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Arons Authorizations: What They Can Say (in the Second Dept., anyway)

Posted by Andrew J. Barovick | Jun 22, 2009 | 0 Comments

In Arons v. Jutkowitz, et al , 9 N.Y.3d 393, 850 N.Y.S.2d 345, 880 N.E.2d 831 (2007), New York's Court of Appeals held that plaintiff could be compelled to authorize defense counsel to conduct ex parte , off-the-record interviews with non-party treating physicians, as long as a HIPAA-compliant authorization was utilized. 

As helpful as that decision was in clarifying what the necessary prerequisites were to conducting such interviews, it left some questions open.  One of them has just been addressed by the Appellate Division, Second Department, in a case that was decided June 9, 2009, Porcelli v. Northern Westchester Hospital Center , NY Slip Op 04881 (2d Dept. 2009).

What language can be included on the face of the HIPAA-compliant authorization, and can it serve to alert the doctor that his or her participation is voluntary, and is sought solely to assist defense counsel at trial ?

According to Porcelli , a plaintiff may now place, directly on the face of the authorization, a highlighted statement that the purpose of such an informal, ex parte interview sought by defense counsel is solely to assist defense counsel at trial, and that the doctor's particiapation is voluntary.  The voluntariness has not been an issue since the Arons decision, which specifically noted that “the treating physicians remain entirely free to decide whether or not to cooperate with defense counsel.  HIPAA-compliant authorizations and HIPAA court orders cannot force a health care professional to communicate with anyone…” Arons v. Jutkowitz , 9 N.Y.2d 416.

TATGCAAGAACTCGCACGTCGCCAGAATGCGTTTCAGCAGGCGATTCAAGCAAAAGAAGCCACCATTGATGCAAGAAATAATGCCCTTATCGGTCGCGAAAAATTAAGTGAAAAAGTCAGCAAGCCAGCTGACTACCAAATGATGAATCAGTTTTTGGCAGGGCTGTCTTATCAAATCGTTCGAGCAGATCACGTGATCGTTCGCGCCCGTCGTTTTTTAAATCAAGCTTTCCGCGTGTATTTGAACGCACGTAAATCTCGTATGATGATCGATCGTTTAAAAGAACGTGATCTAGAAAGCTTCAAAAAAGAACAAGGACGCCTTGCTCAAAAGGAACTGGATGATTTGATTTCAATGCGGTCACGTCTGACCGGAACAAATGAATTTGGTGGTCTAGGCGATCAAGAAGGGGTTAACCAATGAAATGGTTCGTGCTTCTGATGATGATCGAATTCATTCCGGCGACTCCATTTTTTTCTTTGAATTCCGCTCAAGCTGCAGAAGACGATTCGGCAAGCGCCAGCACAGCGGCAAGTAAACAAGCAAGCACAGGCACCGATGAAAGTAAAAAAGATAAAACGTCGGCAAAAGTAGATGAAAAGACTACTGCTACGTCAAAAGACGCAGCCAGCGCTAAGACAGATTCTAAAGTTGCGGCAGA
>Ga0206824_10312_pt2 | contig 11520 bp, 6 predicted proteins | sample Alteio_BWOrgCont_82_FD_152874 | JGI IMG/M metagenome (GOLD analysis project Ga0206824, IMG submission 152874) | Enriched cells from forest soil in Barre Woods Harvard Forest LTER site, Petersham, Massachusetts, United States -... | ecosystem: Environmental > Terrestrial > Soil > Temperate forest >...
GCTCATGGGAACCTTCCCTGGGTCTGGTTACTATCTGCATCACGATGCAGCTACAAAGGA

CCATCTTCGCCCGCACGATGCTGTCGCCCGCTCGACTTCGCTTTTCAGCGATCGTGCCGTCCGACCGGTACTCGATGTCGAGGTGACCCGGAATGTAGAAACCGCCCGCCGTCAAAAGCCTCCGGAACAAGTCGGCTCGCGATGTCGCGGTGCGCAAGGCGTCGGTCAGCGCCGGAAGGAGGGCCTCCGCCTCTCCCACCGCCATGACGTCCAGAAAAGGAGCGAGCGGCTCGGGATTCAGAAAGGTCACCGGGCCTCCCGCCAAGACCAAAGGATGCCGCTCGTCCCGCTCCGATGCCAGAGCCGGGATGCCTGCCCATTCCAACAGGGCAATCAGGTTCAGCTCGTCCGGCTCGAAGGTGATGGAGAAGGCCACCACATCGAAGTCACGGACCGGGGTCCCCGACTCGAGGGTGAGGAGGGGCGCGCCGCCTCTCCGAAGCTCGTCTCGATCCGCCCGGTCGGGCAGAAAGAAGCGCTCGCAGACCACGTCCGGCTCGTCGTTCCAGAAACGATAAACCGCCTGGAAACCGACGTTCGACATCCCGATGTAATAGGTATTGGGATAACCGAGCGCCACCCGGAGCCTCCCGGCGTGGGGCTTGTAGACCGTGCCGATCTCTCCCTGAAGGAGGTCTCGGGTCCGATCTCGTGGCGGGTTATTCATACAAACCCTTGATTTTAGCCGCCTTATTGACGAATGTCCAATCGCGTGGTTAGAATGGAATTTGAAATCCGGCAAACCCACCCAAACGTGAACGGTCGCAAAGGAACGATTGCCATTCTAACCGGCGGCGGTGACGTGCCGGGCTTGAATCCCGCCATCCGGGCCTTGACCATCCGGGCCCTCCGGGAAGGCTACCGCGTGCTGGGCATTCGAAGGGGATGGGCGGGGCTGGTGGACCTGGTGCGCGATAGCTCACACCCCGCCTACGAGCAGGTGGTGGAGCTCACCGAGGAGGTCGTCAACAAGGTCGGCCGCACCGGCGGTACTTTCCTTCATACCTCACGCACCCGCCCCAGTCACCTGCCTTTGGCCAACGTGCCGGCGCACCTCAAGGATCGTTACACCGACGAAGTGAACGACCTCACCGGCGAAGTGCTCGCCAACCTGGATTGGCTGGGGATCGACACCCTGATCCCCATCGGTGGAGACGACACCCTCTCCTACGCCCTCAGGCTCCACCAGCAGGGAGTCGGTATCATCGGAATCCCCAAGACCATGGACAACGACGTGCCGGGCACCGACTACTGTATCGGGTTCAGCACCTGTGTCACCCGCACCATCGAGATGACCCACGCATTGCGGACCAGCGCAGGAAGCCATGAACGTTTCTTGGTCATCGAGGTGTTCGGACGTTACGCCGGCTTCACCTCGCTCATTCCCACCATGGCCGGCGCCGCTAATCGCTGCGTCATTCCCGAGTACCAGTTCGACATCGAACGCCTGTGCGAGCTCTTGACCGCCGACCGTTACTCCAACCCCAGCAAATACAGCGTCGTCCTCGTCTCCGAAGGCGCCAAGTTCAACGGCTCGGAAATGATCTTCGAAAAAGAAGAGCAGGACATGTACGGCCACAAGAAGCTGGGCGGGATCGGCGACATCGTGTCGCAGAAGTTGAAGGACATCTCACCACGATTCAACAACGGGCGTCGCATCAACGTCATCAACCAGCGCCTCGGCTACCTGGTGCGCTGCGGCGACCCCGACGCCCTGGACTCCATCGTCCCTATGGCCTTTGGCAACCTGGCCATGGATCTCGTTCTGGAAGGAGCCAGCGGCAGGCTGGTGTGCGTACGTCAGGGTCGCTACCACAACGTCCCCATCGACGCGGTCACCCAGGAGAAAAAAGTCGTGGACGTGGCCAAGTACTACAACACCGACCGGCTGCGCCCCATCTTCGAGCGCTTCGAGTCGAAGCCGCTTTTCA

But whether plaintiffs could alert subsequent treating physicians regarding the voluntariness, and advise them that the purpose behind such interviews was to help defendants, whose interests are naturally adverse to those of plaintiffs, are relatively unsettled areas.  In arriving at its decision in Porcelli , the Second Department looked back to Arons , which suggested that it was crucial that the physician be advised of such information up front, so that “an individual who agrees to be interviewed will not unwittingly disclose priviliged information regarding a medical condition not at issue in the litigation.”

This is a well-considered and thoughtful decision that respects the importance of informal discovery, but does so in a manner that forces that discovery, to the extent possible,  to stay within areas relevant to the case.

About the Author

Andrew J. Barovick

Mr. Barovick is a graduate of Columbia College and Cardozo School of Law. He began his legal career at the Queens District Attorney’s Office, where he tried over 20 felonies to verdict, and argued an equal number of appeals before the Appellate Division, Second Department, the New York Court of Appeals and the United States Court of Appeals for the Second Circuit.


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